Systematic review on recent potential biomarkers of chronic obstructive pulmonary disease

Eda Aydindogan, Deborah Penque, Jerome Zoidakis

Research output: Contribution to journalReview articlepeer-review

2 Citations (Scopus)


INTRODUCTION: Chronic obstructive pulmonary disease (COPD) is one of the leading causes of death worldwide and associated with decreased lung function and inflammation. The heterogeneity of COPD and its molecular and clinical features hinder efficient patient stratification and introduction of personalized therapeutic approaches. The available clinical tools do not efficiently predict the progression and exacerbations of the disease. Areas covered: An overview of the most recent studies on putative COPD protein biomarkers and the challenges for implementing their use in the clinical setting is presented. Expert commentary: Proteomics biomarker discovery in COPD has mostly focused on approaches evaluating specific proteins on a limited number of samples. The most promising protein candidates can be classified into five main biological categories: extracellular matrix (ECM) remodeling, inflammation/immune response, oxidative stress response, vascular tone regulation, and lipid metabolism. To efficiently stratify COPD patients and predict exacerbations, it will be necessary to implement biomarker panels to better represent the complex pathophysiology of this disease. The application of unbiased proteomics and bioinformatics followed by appropriate clinical validation studies will contribute to the achievement of this aim while increasing the number of validated biomarkers that can enter the qualification processes by the regulatory entities.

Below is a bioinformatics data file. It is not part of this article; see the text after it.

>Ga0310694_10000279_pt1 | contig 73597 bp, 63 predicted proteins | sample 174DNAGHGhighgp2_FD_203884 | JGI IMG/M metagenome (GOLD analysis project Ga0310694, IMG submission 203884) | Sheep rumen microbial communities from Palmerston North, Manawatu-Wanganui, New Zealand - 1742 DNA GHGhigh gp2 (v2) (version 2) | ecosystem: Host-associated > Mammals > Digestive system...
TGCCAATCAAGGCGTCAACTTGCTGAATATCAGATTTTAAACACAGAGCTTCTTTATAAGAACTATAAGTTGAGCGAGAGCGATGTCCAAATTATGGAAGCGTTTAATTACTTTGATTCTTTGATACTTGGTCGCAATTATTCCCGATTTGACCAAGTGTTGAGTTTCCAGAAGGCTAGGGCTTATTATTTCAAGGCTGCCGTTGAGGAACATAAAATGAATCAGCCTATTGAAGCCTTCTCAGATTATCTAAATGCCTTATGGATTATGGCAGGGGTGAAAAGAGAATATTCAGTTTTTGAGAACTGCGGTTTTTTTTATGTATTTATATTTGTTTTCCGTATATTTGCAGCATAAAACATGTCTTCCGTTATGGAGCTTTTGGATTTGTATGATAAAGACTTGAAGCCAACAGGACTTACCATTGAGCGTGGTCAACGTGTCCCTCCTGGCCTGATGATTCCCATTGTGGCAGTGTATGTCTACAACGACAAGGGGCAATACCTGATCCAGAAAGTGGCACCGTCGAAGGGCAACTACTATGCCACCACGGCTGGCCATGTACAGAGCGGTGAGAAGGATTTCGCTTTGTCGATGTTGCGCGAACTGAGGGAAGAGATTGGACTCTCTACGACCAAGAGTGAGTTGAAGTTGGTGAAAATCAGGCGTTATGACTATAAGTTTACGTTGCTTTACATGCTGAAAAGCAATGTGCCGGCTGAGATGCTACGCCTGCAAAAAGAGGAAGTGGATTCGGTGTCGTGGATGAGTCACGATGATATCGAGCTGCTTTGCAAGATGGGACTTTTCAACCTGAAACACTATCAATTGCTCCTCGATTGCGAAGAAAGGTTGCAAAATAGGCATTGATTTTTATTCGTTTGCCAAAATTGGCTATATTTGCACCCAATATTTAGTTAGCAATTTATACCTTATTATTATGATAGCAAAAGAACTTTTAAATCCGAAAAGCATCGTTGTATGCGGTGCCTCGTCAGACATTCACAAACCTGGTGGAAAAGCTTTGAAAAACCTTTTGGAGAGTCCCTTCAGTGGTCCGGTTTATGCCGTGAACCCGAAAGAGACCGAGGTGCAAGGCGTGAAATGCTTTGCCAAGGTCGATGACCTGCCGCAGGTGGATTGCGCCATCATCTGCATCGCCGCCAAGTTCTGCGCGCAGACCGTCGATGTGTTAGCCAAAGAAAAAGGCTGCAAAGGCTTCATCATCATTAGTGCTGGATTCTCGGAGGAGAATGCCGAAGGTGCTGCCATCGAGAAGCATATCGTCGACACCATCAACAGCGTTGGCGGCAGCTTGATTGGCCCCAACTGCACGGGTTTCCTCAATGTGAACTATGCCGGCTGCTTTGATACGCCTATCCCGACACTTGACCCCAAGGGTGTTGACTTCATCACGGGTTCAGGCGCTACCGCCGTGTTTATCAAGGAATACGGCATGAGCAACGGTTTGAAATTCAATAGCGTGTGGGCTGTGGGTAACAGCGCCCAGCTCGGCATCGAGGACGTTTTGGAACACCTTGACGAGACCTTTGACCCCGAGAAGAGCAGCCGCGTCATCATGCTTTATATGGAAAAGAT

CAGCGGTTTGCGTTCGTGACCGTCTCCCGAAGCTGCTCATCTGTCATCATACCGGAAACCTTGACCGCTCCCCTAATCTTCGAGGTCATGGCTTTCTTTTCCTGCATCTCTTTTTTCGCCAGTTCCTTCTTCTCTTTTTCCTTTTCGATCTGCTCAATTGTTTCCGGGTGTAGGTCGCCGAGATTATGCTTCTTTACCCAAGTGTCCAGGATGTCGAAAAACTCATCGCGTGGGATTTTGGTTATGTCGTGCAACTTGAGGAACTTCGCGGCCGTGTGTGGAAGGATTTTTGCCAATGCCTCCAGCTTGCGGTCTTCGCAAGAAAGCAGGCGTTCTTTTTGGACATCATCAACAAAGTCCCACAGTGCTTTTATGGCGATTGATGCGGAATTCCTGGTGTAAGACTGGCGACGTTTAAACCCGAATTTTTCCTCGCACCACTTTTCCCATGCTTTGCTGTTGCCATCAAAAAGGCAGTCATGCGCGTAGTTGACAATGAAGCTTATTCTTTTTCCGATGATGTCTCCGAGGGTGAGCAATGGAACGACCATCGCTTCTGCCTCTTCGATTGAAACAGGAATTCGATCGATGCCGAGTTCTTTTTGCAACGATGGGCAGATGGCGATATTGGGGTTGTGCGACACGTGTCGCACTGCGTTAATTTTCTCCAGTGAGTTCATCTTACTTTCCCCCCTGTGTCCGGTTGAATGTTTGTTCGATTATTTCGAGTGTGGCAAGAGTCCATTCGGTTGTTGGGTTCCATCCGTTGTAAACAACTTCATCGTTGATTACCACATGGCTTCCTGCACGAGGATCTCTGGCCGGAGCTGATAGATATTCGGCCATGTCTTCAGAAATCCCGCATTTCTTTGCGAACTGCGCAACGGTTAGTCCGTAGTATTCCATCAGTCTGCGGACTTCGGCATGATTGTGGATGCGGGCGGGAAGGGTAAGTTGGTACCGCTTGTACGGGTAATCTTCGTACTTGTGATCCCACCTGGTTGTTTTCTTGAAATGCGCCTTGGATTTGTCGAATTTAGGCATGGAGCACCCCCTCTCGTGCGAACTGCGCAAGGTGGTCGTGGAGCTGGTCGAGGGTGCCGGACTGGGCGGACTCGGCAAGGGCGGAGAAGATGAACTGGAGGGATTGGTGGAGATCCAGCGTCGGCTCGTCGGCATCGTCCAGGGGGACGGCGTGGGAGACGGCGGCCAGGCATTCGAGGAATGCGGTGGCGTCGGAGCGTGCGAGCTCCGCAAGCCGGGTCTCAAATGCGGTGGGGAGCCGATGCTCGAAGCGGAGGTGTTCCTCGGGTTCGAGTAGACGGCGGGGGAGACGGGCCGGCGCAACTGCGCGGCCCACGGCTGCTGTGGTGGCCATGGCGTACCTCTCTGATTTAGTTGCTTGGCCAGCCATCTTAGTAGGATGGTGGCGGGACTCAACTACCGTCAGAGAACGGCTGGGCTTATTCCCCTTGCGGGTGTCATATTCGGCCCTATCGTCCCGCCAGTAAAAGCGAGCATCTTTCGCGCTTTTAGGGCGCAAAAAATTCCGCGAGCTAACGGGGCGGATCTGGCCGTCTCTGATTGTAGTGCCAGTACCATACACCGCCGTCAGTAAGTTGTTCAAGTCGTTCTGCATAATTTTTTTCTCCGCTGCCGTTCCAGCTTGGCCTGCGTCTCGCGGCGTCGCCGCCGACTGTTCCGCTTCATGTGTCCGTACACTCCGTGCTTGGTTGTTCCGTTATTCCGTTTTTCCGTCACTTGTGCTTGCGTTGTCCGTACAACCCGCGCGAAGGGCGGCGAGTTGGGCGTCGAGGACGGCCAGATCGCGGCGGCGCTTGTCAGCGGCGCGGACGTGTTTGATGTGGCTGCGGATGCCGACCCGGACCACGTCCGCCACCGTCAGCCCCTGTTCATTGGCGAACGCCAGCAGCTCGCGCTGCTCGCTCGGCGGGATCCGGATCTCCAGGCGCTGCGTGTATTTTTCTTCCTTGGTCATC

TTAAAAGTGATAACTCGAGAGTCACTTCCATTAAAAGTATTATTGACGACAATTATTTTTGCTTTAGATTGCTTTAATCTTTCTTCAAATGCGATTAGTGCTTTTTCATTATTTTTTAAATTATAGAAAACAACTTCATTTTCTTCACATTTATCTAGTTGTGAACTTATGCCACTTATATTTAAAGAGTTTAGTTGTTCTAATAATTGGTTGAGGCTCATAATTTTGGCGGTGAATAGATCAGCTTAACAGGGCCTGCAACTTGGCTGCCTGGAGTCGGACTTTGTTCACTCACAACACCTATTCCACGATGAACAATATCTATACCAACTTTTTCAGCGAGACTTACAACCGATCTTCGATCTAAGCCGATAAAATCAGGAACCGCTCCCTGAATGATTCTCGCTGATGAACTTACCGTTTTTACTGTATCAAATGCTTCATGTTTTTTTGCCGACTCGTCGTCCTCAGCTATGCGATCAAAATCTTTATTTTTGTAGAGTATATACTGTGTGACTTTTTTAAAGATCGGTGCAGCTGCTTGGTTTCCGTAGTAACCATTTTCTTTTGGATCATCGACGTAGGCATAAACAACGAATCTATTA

Original languageEnglish
Pages (from-to)37-45
Number of pages9
JournalExpert Review Of Molecular Diagnostics
Issue number1
Early online date18 Dec 2018
Publication statusPublished - 2 Jan 2019


  • biomarkers
  • COPD
  • exacerbations
  • mortality
  • Protein biomarkers
  • proteomics


Dive into the research topics of 'Systematic review on recent potential biomarkers of chronic obstructive pulmonary disease'. Together they form a unique fingerprint.

Cite this